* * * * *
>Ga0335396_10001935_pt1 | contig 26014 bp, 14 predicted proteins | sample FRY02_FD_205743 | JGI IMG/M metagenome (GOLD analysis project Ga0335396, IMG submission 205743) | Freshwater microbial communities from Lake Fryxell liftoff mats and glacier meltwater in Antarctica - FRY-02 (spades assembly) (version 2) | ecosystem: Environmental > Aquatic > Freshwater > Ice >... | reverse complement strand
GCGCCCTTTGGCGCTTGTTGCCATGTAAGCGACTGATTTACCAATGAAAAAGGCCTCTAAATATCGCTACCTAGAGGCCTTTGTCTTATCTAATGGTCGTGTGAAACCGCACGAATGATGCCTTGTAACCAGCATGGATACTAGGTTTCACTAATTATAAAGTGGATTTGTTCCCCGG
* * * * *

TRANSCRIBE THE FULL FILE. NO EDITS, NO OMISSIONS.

>Ga0335396_10001935_pt1 | contig 26014 bp, 14 predicted proteins | sample FRY02_FD_205743 | JGI IMG/M metagenome (GOLD analysis project Ga0335396, IMG submission 205743) | Freshwater microbial communities from Lake Fryxell liftoff mats and glacier meltwater in Antarctica - FRY-02 (spades assembly) (version 2) | ecosystem: Environmental > Aquatic > Freshwater > Ice >... | reverse complement strand
GCGCCCTTTGGCGCTTGTTGCCATGTAAGCGACTGATTTACCAATGAAAAAGGCCTCTAAATATCGCTACCTAGAGGCCTTTGTCTTATCTAATGGTCGTGTGAAACCGCACGAATGATGCCTTGTAACCAGCATGGATACTAGGTTTCACTAATTATAAAGTGGATTTGTTCCCCGG